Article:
Drawn over the contoured hinge, the tubing acts as a comfortable padded interface liner which allows direct contoured contact against the skin to apply forces which protect the knee from injury or re-injury. This minimizes injury and abrasions to the wearer or other athletic participants who may be exposed to the hinge in sports. It also acts as a sealed joint system to prevent foreign matter from interfering with the mechanical action of the hinge system, and allows sealed lubrication of the hinge. The functional mechanical lifetime of the hinge is thus prolonged.
The external tubing also provides a supportive force to evenly guide and permit smooth unimpeded motion to the internal hinge system.
Accordingly, it is one object of this invention to provide a hinge system that effectively mimics the complex anatomical motion of the human knee while preventing undesired motions.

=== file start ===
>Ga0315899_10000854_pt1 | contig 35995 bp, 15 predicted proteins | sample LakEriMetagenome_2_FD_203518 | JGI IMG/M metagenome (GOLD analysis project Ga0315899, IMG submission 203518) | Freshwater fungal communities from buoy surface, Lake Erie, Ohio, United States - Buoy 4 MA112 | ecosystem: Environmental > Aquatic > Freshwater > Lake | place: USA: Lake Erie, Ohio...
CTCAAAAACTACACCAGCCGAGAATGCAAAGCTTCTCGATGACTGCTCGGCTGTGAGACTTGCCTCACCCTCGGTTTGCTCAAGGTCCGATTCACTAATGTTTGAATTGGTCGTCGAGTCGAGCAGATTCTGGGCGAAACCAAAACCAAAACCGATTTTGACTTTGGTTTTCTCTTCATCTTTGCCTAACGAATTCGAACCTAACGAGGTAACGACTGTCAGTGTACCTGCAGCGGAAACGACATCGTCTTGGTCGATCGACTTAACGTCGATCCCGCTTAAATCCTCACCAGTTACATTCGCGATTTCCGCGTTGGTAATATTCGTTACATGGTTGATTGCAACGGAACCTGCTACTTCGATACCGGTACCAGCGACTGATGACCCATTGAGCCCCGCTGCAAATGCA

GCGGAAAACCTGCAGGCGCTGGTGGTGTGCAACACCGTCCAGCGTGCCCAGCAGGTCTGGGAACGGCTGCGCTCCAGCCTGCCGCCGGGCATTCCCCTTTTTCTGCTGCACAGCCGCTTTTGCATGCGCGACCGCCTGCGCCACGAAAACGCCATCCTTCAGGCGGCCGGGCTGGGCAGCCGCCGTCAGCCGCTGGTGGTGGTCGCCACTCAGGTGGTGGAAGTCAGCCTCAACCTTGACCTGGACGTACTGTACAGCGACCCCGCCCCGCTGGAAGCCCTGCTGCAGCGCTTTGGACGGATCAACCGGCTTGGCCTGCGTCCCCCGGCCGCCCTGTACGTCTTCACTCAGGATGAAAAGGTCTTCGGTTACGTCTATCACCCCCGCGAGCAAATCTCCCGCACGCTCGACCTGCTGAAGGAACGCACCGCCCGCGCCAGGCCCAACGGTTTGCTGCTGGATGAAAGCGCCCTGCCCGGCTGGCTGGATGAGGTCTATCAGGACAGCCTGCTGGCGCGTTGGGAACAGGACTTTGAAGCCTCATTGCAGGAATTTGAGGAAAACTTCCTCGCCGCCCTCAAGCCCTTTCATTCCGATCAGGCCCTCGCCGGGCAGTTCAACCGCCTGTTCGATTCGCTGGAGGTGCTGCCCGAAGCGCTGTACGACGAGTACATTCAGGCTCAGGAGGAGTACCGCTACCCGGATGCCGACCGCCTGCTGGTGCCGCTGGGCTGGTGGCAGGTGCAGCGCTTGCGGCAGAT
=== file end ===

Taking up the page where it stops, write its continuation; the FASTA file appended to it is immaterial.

Another object of the invention is to allow corrective forces to be applied directly to the knee without undue discomfort.
Yet a further object of the invention is to provide a compact hinge system of low weight and bulk which because of its simplicity is not susceptible to mechanical failure and is versatile in application.
That these and other objectives have been achieved will be apparent from the following detailed description and claims, taken in conjunction with the figures herein, in which:
FIG. 1 is a perspective view of the hinge mechanism of my invention incorporated into a typical rigid knee orthosis with the tubing covering the hinge mechanisms.
FIG. 2 is a side elevation, shown in section, of the hinge mechanism.
FIG. 3 is a front elevation, shown in section, as taken through lines 3--3 of FIG. 2.
FIG. 4 is a perspective view of a single central linkage member.
FIG. 5 is a perspective view of the central portion of the hinge mechanism, showing the interaction of the linkage members.
FIG. 6 is an exploded perspective view of an alternate embodiment of the hinge mechanism.